Backed by a multi-million-dollar federal grant, a research team from three major universities will soon start working on a pioneering supercomputing system that allows scientists and engineers to align its processors, accelerators, memory, and other hardware components to best serve their needs.
Researchers from the University of Illinois Urbana-Champaign, Texas A&M University, and the Texas Advanced Computing Center (TACC) at The University of Texas at Austin (UT Austin) will begin collaborating on a prototype for the Accelerating Computing for Emerging Sciences (ACES) system.
This innovative system will operate increasingly complex levels of software while sidestepping the hardware bottlenecks that often hinder high-level computations. This system will let researchers perform calculations and solve problems that current supercomputers cannot handle.
The National Science Foundation (NSF) will provide $5 million for ACES development and an additional $1 million per year over five years to pay for system operation and support.
ACES will open new avenues to scientific advancement, said Shaowen Wang, head of the Department of Geography & Geographic Information Science and a co-principal investigator on the ACES project.
“Exciting advances on many science frontiers will become possible by harnessing the hybrid computing resources and highly adaptable framework offered by ACES to enable increasingly complex scientific workflows driven by geospatial big data and artificial intelligence,” Wang said. “We will develop cutting-edge cyberGIS software and tools to enable novel scientific workflows for taking advantage of this incredible high-performance computing resource to make exciting research and education advances across several interdisciplinary domains, such as emergency management, human-environment and geographical sciences, and public health.”
Texas A&M Interim Vice President for Research Jack Baldaulf expressed gratitude to the NSF for its substantial investment in the ACES project. “We are thankful to NSF for the opportunity to lead such an important initiative and to our Texas A&M High Performance Research Computing (HPRC) staff and collaborators at UT Austin and UIUC for making this a successful effort,” Baldauf said. "Computational science is critical to our national needs and the ACES platform will not only advance research but also help educate the future workforce in this area.”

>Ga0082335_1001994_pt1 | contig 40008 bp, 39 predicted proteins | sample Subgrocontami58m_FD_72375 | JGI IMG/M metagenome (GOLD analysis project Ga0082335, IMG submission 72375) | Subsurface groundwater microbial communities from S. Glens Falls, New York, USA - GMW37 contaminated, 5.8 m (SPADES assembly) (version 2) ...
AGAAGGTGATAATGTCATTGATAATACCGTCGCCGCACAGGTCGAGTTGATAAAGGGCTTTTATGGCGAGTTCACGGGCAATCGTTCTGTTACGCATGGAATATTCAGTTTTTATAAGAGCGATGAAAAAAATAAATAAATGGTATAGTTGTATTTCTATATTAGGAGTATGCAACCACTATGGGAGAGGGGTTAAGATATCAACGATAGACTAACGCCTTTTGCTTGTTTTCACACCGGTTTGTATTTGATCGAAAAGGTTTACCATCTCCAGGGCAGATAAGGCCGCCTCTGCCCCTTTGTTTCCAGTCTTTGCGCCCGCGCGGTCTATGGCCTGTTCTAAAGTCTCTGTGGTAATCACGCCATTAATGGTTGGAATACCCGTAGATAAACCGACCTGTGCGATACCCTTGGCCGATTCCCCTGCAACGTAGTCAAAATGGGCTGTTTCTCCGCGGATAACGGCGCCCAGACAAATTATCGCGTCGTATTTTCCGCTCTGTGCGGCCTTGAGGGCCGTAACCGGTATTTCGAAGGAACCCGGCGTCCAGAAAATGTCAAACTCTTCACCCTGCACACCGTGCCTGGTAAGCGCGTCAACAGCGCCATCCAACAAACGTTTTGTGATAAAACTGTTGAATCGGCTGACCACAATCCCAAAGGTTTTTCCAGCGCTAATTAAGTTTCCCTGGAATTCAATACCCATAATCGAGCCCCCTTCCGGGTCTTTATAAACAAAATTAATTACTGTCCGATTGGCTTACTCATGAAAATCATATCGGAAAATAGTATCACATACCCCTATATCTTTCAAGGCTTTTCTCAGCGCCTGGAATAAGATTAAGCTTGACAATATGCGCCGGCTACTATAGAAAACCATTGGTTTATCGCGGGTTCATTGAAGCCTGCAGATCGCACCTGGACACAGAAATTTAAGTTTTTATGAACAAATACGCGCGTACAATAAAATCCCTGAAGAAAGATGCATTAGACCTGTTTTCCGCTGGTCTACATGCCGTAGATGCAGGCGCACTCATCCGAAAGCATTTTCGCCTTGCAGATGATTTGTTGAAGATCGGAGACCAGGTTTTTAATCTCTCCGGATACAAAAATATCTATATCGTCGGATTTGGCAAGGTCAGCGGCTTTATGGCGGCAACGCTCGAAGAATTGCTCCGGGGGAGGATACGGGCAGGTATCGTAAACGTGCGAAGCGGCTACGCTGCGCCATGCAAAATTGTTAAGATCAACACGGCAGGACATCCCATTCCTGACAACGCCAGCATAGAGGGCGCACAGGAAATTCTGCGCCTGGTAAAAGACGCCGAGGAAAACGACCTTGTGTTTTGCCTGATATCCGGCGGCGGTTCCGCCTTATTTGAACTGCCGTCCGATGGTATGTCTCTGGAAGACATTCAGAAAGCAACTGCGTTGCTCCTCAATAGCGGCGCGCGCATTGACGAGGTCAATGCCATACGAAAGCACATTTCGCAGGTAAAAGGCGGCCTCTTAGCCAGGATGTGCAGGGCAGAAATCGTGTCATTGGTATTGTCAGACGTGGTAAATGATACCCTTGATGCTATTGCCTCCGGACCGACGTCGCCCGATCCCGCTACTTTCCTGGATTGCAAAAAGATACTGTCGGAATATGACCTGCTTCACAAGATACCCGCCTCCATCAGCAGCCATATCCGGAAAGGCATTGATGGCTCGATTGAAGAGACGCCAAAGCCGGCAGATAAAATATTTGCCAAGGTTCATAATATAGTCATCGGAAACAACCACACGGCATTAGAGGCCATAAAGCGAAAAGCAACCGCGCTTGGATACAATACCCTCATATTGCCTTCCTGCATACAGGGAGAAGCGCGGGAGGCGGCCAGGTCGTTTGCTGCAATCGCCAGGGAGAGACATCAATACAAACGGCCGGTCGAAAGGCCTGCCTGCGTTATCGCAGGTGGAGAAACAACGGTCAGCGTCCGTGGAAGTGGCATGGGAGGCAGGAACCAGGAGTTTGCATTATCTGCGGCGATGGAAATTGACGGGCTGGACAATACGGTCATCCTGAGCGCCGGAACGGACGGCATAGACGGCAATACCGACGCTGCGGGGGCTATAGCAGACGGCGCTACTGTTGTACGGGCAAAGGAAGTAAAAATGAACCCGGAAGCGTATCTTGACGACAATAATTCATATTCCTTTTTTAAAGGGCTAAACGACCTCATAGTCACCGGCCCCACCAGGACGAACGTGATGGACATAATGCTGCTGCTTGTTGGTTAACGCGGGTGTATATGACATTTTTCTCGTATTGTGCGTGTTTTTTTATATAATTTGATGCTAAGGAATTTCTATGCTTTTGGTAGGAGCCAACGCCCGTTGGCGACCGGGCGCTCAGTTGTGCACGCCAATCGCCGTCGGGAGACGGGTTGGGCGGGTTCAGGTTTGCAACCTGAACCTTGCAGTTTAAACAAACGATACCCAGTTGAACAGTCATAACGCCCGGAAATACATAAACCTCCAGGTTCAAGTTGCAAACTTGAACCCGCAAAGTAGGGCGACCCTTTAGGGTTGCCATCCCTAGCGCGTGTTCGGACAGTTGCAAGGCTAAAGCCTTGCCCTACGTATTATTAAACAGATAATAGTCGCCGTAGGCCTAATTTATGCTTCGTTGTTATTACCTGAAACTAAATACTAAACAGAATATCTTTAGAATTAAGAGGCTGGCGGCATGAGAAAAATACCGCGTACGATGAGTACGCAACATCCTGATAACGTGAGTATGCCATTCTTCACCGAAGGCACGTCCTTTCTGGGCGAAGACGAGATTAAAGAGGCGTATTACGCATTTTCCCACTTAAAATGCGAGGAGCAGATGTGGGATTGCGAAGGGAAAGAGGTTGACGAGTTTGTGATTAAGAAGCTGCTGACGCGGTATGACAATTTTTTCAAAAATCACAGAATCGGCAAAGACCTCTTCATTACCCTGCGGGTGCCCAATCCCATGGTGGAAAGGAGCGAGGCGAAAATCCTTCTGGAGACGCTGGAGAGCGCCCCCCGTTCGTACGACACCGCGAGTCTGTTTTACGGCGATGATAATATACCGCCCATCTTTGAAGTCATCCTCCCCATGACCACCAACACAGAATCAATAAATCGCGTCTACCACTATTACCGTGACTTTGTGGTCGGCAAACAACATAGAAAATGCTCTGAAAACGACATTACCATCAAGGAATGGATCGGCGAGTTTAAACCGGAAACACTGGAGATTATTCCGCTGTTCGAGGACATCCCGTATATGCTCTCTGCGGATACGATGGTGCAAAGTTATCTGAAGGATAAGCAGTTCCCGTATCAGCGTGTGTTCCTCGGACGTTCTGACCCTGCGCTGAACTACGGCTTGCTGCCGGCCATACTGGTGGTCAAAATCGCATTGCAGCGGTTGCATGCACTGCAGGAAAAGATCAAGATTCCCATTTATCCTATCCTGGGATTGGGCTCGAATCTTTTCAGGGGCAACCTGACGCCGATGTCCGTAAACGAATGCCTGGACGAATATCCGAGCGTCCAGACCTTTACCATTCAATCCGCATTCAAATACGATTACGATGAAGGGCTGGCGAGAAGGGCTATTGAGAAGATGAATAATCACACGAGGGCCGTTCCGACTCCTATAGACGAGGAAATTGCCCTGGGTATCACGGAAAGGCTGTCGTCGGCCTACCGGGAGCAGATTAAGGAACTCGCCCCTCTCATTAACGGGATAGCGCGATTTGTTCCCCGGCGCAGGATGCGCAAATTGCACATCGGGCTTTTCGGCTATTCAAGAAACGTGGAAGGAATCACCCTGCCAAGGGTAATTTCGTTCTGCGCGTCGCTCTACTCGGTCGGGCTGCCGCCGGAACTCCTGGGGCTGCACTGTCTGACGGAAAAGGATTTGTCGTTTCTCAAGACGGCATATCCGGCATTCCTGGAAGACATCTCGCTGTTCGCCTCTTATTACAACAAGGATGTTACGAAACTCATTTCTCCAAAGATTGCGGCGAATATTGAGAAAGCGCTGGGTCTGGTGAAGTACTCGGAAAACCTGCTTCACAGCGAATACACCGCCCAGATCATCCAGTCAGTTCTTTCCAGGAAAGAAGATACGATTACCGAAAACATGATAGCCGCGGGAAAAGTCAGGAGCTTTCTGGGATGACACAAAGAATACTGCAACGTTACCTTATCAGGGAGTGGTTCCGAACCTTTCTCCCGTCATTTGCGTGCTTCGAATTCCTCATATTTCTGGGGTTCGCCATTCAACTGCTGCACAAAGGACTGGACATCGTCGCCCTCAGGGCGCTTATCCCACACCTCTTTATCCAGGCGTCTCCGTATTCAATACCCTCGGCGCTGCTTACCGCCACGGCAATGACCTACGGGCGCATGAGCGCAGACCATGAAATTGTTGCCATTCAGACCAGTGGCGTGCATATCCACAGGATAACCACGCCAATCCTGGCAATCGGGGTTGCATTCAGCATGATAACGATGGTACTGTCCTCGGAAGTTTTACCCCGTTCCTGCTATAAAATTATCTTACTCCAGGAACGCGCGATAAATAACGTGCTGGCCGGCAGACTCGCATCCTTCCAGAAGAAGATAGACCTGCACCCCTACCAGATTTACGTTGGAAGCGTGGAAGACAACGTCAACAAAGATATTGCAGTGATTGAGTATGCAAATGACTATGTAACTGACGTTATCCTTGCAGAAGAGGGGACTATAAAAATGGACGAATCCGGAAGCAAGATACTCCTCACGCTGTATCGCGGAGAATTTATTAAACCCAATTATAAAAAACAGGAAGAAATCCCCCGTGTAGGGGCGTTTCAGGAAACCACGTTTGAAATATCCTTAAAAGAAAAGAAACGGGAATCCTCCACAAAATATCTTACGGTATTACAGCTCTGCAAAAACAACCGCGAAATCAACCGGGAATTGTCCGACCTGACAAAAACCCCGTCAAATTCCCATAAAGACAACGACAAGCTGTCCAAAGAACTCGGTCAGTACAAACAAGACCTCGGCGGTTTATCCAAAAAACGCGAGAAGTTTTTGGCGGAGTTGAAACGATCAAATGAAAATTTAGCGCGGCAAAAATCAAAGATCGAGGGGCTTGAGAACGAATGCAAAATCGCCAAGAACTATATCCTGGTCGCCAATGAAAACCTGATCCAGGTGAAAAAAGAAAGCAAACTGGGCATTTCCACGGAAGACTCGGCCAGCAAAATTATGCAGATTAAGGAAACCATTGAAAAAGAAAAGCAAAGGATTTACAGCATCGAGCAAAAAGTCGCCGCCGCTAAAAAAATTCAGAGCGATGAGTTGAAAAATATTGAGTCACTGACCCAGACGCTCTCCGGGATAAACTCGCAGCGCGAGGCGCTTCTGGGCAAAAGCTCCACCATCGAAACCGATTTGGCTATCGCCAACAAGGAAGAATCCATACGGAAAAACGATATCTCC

The team’s goal is to develop an all-inclusive system that will serve researchers across a wide range of scholarly disciplines and computer skills, according to Honggao Liu, executive director of Texas A&M’s HPRC and the project’s principal investigator.
These disciplines include artificial intelligence and machine learning, cybersecurity, health population informatics, genomics and bioinformatics, human and agricultural life sciences, oil-and-gas simulations, new-materials design, climate modeling, molecular dynamics, quantum-computing architectures, imaging, smart and connected societies, geosciences and quantum chemistry.
“The ACES system will support the national research community through coordination systems supported by the NSF,” Liu said. “In this way, the ACES system will provide invaluable support to cutting-edge projects across a broad spectrum of research disciplines in the nation. ACES will also leverage HPRC’s efforts that promote science and broaden participation in computing at the K-12, collegiate, and professional levels to have a transformative impact nationally by focusing on training, education, and outreach.”
Researchers should think of ACES as a cyber-buffet, said Timothy M. Cockerill, director of user services, TACC at UT Austin, and a co-principal investigator on the ACES project. “They'll be able to essentially build the custom environment they require on a per job basis and not be constrained to the contents of a physical server node.”